Friday, February 9 @ 8:00 PM – Sydney Laurence Theatre in the Alaska Center for the Performing Arts
Saturday, February 10 @ 8:00 PM – Sydney Laurence Theatre in the Alaska Center for the Performing Arts
Sunday, February 11 @ 4:00 PM – Sydney Laurence Theatre in the Alaska Center for the Performing Arts
In English with English titles
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Single ticket sales begin September 2017
About the Opera
A story about identity, authenticity and compassion. Two voices—Hannah before and Hannah after—share the journey of a sole transgender protagonist as she strives to reconcile the discord between herself and the outside world. With empathy and humor, we experience Hannah’s youthful challenges in a small town, her struggles with family, her discovery of the larger trans community, and her inspiring quest to find her one true self. Based in part on the life of acclaimed filmmaker Kimberly Reed, As One’s rich libretto and evocative melodies make for an unforgettable theater experience.
Intended to foster conversations within the Anchorage community, we invite you to linger afterwards for a Talk Back discussion about the social issues raised by the work.
A chamber opera for two voices and String Quartet
Music & Concept by Laura Kaminsky
Libretto by Mark Campbell & Kimberly Reed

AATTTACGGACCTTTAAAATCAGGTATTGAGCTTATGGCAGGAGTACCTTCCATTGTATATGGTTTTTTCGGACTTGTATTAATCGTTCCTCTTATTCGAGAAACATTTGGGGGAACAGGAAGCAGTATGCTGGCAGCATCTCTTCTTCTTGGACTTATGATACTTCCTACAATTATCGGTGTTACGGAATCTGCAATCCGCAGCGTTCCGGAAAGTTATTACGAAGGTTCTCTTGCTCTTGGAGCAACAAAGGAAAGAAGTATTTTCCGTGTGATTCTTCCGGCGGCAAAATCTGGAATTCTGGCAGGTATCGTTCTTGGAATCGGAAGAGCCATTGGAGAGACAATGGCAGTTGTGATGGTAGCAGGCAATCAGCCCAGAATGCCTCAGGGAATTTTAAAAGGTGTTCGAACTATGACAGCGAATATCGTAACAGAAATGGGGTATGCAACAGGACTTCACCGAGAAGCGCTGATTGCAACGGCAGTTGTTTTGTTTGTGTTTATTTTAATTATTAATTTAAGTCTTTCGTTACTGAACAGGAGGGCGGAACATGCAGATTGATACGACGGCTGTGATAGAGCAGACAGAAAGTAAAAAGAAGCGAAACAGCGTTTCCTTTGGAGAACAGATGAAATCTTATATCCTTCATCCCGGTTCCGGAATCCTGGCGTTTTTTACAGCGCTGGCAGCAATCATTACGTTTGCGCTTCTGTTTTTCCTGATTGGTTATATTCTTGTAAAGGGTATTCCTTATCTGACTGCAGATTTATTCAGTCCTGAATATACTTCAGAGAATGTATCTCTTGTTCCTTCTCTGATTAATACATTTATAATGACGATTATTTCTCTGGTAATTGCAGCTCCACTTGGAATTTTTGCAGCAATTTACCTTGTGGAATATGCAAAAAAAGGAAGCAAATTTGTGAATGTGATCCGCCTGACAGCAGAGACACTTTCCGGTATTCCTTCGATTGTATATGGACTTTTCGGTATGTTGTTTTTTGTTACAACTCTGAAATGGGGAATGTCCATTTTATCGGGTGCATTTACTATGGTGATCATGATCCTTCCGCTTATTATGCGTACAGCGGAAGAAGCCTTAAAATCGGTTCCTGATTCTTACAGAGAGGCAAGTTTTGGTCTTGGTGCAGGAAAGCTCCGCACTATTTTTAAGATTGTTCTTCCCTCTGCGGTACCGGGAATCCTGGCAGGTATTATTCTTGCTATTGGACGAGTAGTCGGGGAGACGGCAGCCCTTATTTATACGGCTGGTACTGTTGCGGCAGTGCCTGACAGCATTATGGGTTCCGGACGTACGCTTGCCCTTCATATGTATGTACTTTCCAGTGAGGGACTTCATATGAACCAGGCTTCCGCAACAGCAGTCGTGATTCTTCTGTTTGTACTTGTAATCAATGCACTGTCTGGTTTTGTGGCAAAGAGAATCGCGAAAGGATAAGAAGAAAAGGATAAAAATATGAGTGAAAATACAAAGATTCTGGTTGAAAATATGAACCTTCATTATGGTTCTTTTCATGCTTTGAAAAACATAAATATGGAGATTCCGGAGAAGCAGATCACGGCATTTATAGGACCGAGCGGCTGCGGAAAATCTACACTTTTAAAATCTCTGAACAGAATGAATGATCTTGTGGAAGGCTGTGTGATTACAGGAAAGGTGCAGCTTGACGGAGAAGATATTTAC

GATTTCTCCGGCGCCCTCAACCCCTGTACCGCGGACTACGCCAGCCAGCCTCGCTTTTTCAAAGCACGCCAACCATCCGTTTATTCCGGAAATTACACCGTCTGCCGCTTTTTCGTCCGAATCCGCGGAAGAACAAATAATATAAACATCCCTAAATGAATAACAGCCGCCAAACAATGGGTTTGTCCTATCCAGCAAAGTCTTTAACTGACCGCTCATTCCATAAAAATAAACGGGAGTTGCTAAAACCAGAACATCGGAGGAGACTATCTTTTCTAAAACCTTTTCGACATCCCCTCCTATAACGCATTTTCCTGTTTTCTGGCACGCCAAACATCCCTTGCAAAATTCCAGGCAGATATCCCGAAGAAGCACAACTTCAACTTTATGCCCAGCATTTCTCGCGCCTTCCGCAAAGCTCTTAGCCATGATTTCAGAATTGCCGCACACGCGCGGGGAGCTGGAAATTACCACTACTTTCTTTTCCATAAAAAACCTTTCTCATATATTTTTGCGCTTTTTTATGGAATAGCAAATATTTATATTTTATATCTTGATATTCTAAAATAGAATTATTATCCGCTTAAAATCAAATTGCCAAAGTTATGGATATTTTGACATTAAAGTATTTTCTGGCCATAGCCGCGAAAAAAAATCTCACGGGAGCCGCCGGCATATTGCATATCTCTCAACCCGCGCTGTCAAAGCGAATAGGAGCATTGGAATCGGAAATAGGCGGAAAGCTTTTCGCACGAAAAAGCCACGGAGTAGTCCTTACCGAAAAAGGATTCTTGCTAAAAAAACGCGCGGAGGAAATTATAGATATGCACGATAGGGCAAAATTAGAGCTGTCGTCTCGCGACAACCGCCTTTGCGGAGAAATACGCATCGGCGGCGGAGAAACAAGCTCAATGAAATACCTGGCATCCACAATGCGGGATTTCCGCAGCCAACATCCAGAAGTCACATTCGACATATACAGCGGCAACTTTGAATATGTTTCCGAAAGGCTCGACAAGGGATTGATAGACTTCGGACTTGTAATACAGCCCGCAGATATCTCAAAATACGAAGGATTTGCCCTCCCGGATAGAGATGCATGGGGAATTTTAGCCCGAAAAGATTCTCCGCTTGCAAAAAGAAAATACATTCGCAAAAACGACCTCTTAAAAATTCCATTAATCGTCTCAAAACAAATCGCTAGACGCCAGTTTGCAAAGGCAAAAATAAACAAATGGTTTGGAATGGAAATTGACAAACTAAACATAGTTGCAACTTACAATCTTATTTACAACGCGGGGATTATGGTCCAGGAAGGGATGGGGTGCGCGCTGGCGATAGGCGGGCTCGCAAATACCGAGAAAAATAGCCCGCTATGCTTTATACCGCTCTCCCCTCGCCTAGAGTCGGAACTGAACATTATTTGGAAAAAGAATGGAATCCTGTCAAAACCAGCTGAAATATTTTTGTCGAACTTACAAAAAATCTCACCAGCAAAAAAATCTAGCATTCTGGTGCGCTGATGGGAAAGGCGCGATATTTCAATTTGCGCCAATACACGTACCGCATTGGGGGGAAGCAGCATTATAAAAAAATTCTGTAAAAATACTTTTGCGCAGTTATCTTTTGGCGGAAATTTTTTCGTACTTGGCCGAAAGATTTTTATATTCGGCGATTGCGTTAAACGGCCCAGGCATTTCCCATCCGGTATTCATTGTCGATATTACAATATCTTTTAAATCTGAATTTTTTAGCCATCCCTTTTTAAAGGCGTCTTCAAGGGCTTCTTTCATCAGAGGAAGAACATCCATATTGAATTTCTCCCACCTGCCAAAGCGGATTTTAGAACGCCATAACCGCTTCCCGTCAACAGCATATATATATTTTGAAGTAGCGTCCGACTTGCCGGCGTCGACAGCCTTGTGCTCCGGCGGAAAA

By Arrangement with Bill Holab Music. As One was commissioned and developed by American Opera Projects (AOP)
As One Video Trailer – American Opera Projects
As One in reviews
“As One forces you to think, simultaneously challenging preconceptions and inspiring empathy…[with] winning humor and a satisfying emotional arc.” – The New York Times
“The finale … is as uplifting as any operatic ending could be.” – Seattle Times
“As One” is the hottest title in opera right now, at least among the titles written in the last 100 years.” – The Denver Post
“… a piece that haunts and challenges its audience with questions about identity, authenticity, compassion and the human desire for self-love and peace.” – Opera News
“A brisk marvel of dramatic urgency and musical characterization … [with] a delicately atmospheric film accompaniment by Kimberly Reed. The libretto conjures up [a] blend of excitement, shame, self-fulfillment and fear with crisp efficiency, and the string quartet that provides the opera’s only instrumental accompaniment chugs along in a beguiling quasi-minimalist groove. Best of all is Kaminsky’s vocal writing…straightforward melodic lines convey the sense of emotion.” – San Francisco Chronicle
“… a thoughtful and substantial piece as well as that rarest of operatic commodities — a story that lends itself to dramatization in music… effective, direct music … Kaminsky writes well for the voice.” – Washington Post